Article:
2012 Constitution Day Lecture: Alexander Keyssar

Alexander Keyssar

Author and historian Alexander Keyssar examines issues of voting rights and voter suppression in America as the 2012 Constitution Day and Gilbert Lecture speaker.

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Audio: [1 hour 19 min] | Download

"The history of the right to vote in the United States has not been one of steady movement toward inclusion," says Richter Professor of Political Science Carol Nackenoff. "The topic is especially timely for 2012, when a number of laws requiring state-issued voter identification cards are being challenged in the courts."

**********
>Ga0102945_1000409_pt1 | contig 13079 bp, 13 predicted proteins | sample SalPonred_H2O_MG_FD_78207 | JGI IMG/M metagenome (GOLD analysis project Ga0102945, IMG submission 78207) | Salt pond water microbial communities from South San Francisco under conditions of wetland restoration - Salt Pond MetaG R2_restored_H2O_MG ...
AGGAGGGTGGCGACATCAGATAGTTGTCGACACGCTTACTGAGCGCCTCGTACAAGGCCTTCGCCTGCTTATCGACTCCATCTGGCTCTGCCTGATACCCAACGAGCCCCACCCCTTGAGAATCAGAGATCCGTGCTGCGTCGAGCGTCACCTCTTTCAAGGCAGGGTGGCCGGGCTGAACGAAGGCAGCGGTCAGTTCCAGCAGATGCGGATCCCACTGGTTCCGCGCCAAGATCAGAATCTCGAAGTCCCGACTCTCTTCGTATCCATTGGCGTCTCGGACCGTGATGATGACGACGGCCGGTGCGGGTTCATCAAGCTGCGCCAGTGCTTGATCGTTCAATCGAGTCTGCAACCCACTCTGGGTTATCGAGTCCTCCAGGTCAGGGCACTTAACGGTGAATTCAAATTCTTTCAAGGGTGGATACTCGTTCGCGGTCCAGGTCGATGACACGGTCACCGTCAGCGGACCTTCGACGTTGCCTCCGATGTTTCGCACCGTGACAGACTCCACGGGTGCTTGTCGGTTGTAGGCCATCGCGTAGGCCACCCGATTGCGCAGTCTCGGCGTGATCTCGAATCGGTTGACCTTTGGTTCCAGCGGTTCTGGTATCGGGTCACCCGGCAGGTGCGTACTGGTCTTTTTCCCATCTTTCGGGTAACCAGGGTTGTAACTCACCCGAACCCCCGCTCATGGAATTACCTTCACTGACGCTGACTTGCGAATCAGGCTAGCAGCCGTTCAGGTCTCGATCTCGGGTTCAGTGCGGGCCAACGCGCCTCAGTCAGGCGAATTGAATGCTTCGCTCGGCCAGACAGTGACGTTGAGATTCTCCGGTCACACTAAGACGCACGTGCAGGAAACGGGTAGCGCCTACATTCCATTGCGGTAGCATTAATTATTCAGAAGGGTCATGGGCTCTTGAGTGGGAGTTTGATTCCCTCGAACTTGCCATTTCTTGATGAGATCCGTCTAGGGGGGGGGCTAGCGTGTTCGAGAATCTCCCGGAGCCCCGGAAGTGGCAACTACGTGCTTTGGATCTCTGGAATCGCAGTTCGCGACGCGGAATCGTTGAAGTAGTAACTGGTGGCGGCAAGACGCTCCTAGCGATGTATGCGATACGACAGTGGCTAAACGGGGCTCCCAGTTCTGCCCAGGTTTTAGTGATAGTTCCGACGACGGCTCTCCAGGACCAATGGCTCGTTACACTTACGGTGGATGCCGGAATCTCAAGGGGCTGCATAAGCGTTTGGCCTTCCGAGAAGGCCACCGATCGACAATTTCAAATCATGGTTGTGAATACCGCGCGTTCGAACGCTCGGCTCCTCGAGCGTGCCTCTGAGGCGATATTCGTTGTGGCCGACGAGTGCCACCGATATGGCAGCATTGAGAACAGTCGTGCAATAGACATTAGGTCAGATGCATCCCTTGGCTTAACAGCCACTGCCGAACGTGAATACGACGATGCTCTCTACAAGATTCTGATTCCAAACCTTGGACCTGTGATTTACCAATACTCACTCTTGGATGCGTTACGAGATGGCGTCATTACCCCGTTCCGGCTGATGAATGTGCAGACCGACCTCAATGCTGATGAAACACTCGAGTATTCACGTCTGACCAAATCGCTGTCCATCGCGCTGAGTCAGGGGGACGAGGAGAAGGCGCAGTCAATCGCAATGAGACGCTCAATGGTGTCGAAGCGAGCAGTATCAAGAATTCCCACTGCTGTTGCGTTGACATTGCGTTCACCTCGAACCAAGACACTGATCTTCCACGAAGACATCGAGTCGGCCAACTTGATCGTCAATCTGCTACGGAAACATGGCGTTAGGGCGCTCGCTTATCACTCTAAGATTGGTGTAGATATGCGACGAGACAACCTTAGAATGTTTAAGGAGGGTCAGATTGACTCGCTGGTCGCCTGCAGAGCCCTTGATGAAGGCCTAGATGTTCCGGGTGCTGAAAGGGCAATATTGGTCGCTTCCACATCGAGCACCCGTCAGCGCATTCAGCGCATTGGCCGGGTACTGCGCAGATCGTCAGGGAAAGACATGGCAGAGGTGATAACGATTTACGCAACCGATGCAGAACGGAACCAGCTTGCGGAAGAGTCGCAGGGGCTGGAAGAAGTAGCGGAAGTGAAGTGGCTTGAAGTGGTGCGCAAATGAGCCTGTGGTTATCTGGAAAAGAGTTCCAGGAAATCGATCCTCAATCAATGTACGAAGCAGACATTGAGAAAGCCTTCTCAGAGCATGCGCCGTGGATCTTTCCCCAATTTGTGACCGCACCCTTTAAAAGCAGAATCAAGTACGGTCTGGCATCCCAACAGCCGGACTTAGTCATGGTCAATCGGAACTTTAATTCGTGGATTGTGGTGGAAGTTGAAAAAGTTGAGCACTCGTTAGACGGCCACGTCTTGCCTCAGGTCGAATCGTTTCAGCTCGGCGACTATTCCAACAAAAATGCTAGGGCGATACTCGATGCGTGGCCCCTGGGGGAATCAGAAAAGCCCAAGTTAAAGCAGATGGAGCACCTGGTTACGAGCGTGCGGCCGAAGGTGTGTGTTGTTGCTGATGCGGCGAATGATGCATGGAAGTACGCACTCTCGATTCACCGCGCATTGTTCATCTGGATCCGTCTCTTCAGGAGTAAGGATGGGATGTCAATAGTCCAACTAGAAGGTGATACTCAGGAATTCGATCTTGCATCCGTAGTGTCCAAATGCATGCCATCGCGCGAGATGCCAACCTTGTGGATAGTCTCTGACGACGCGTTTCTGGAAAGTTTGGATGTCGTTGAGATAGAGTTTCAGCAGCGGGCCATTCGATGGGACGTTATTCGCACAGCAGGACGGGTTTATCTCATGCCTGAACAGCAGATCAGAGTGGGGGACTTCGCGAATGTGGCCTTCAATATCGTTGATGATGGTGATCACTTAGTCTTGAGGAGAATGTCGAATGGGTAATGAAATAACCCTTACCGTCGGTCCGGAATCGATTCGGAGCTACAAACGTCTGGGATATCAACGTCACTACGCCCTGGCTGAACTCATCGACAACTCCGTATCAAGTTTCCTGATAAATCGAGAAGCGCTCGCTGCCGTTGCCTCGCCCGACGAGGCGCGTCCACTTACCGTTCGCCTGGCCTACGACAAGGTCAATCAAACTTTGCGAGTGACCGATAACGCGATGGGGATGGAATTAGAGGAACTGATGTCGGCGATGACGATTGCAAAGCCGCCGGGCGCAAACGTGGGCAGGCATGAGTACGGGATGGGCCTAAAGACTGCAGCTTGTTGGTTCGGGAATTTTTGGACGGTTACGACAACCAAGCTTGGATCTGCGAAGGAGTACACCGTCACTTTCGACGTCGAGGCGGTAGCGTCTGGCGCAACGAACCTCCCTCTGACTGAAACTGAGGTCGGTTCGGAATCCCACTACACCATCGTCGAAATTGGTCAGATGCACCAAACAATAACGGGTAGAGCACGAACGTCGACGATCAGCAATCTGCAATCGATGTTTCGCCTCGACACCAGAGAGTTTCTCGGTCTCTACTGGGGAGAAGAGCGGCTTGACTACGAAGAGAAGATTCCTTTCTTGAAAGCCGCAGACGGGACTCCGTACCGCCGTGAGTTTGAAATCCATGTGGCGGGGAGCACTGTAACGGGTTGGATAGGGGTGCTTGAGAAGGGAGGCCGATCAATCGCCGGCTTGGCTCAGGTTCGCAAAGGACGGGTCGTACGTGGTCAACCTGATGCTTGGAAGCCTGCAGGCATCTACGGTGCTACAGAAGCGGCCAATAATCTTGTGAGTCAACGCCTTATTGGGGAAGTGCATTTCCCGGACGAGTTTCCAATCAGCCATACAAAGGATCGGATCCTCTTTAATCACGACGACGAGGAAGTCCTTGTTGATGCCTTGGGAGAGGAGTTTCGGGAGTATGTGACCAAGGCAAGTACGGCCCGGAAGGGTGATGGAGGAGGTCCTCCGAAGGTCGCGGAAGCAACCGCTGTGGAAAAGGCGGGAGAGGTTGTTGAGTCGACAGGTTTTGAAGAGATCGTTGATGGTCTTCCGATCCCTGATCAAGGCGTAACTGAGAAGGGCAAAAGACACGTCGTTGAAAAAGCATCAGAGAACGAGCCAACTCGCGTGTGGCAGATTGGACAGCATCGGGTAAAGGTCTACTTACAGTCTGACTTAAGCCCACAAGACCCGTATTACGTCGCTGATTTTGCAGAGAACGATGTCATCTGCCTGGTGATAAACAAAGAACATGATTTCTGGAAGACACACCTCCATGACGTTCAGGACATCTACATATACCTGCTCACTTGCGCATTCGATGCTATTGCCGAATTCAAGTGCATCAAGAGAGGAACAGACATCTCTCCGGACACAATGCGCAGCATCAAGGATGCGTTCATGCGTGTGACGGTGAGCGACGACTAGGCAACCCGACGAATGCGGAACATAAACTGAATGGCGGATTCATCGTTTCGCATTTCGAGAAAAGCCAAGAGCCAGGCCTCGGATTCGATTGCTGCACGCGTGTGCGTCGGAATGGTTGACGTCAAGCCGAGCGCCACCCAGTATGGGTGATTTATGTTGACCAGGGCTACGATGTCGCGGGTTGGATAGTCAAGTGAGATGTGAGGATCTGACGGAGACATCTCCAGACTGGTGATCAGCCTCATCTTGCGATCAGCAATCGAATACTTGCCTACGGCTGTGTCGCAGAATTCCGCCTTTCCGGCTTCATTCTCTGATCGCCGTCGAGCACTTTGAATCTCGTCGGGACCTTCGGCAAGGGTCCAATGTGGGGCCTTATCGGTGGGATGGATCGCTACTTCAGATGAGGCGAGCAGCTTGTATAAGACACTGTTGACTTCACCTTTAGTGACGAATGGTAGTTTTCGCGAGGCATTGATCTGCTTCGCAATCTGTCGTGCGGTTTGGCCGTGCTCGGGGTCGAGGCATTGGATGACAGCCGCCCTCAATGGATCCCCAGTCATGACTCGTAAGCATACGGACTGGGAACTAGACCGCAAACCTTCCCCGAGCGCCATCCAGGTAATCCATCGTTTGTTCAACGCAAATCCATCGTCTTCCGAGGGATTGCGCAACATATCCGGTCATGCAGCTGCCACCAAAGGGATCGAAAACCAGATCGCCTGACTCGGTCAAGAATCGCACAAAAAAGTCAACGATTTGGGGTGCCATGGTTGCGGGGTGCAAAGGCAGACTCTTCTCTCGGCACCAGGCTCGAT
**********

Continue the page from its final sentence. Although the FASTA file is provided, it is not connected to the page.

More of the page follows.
Alexander Keyssar is the Matthew W. Stirling Jr. Professor of History and Social Policy at the John F. Kennedy School of Government at Harvard. His book, The Right to Vote: The Contested History of Democracy in the United States (2009), was honored by both the American Historical Association and the Historical Society and was a finalist for the Pulitzer Prize. Keyssar is an authority on voting, elections, and election reform. He writes frequently for the popular press about American politics and history.

The event is sponsored by the President's Office, the Department of Political Science, the Black Studies Program, and the Center for Social and Policy Studies.